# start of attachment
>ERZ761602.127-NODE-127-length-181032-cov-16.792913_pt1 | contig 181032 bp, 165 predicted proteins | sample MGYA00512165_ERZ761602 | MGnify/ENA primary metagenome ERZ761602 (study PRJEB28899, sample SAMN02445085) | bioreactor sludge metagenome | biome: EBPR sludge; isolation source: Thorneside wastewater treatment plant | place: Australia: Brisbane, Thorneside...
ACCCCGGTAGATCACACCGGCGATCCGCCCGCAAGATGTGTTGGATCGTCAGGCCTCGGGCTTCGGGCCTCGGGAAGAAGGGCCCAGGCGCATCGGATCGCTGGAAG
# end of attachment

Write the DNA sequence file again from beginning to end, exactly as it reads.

>ERZ761602.127-NODE-127-length-181032-cov-16.792913_pt1 | contig 181032 bp, 165 predicted proteins | sample MGYA00512165_ERZ761602 | MGnify/ENA primary metagenome ERZ761602 (study PRJEB28899, sample SAMN02445085) | bioreactor sludge metagenome | biome: EBPR sludge; isolation source: Thorneside wastewater treatment plant | place: Australia: Brisbane, Thorneside...
ACCCCGGTAGATCACACCGGCGATCCGCCCGCAAGATGTGTTGGATCGTCAGGCCTCGGGCTTCGGGCCTCGGGAAGAAGGGCCCAGGCGCATCGGATCGCTGGAAG